“I rode a used Schwinn World Tour with toe clips and wore my Saucony running shoes. I paid $100 for the bike and did 85 to 90 miles a day,” says Stephen Janes of his 1998 thru-ride.
PANNIERS or TRAILER? You’ve got two options for carrying your gear and food if you’re doing a self-supported Parkway tour: tow a sleek trailer off the back of the bike, or strap racks and panniers to the frame. Jon Livengood, Parkway thru-cyclist, veteran bike tourist, and co-author of the Mini Adventure Road Cycling guidebook series weighs the pros and cons of each system.
Trailer: I did my Parkway ride with a trailer. The plus side is you can carry more gear and more food, which could be handy if things go wrong when you’re on the Parkway.
Rack and panniers: Now, I tour with panniers. You’re more limited in what you can carry, but the bike handles much better than when you’re towing a trailer.
Winner: Rack and panniers.
THE BEGINNER’S PARKWAY
The 105-mile Skyline Drive runs through Shenandoah National Park, sticking off the northern end of the Blue Ridge Parkway. Some cyclists tack on Skyline as part of their thru-ride, but it’s a legitimate tour in its own right, and can actually serve as a primer for cyclists not ready to take on a 470-mile multi-day journey.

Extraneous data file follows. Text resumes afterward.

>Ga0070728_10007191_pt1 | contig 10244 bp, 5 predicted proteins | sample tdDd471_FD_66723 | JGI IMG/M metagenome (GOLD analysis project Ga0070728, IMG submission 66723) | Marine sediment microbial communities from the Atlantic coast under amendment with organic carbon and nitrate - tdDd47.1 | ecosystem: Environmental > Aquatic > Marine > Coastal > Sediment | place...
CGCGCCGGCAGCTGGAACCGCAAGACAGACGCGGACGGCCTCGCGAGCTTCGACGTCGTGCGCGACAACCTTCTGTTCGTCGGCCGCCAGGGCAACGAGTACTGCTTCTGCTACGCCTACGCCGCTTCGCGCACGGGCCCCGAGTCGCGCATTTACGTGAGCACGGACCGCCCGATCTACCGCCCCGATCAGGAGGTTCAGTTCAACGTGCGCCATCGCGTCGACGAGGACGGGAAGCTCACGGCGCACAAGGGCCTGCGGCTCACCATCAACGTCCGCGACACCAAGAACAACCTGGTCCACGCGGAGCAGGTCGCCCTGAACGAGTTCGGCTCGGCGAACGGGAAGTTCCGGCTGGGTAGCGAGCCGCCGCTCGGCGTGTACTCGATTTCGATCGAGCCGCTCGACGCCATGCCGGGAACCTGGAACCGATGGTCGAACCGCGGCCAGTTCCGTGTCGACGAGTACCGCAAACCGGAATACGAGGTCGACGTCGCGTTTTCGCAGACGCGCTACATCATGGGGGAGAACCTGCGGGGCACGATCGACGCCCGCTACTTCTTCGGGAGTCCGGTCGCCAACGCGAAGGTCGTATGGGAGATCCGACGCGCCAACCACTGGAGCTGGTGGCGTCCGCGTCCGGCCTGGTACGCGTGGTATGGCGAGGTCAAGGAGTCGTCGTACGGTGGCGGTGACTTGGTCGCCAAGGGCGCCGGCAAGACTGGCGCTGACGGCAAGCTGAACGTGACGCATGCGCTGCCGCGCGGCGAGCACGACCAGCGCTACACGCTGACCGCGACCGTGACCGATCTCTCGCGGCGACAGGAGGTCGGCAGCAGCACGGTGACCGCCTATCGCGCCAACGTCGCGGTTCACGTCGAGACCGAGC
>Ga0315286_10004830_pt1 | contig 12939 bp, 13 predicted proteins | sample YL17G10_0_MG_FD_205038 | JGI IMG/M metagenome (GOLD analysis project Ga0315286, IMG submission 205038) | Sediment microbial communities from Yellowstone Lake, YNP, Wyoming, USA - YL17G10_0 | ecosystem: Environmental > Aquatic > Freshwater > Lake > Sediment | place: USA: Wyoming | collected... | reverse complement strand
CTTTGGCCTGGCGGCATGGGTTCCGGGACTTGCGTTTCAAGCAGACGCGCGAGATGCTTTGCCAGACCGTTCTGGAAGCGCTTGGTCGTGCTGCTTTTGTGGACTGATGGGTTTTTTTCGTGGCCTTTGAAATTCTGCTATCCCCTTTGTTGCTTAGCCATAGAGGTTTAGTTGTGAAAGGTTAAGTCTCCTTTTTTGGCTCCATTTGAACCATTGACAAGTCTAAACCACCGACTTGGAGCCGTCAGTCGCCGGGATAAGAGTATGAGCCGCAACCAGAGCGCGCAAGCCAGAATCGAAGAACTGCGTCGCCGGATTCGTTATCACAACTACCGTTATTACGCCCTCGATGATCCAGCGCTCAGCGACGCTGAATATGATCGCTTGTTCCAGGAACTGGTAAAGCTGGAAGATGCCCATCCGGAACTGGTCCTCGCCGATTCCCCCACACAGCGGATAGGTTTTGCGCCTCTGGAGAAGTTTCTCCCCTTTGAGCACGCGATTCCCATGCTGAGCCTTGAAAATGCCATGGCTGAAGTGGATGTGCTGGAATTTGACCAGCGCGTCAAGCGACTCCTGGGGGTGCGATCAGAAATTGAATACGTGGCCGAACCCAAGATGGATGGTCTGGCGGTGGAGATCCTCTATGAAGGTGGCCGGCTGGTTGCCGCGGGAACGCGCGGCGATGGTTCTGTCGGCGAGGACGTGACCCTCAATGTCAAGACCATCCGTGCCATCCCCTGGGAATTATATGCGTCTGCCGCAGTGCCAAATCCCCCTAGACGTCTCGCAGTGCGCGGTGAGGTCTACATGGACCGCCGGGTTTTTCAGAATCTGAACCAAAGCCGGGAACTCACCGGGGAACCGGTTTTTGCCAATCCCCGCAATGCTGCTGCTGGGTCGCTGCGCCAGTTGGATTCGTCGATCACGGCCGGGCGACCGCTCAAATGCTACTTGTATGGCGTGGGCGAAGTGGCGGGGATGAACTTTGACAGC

The climbing can be just as daunting as on the Parkway, but wayside restaurants, rest stations, and lodges are placed at easy-to-knock- off 25-mile increments, so the only thing you’ll have to worry about is riding your bike. Better yet, the scenery is nonstop, with overlooks every few miles.
Give yourself two days to tackle the road, with an overnight at either Skyland or Big Meadows Lodge, and you’ve got yourself a picture-perfect cycling tour built for first-timers. nps.gov/shen.
Don’t want to knock out the whole 469 miles? Check out these two choice sections, perfect for a day ride.
James River to the Peaks of Otter 44 miles round trip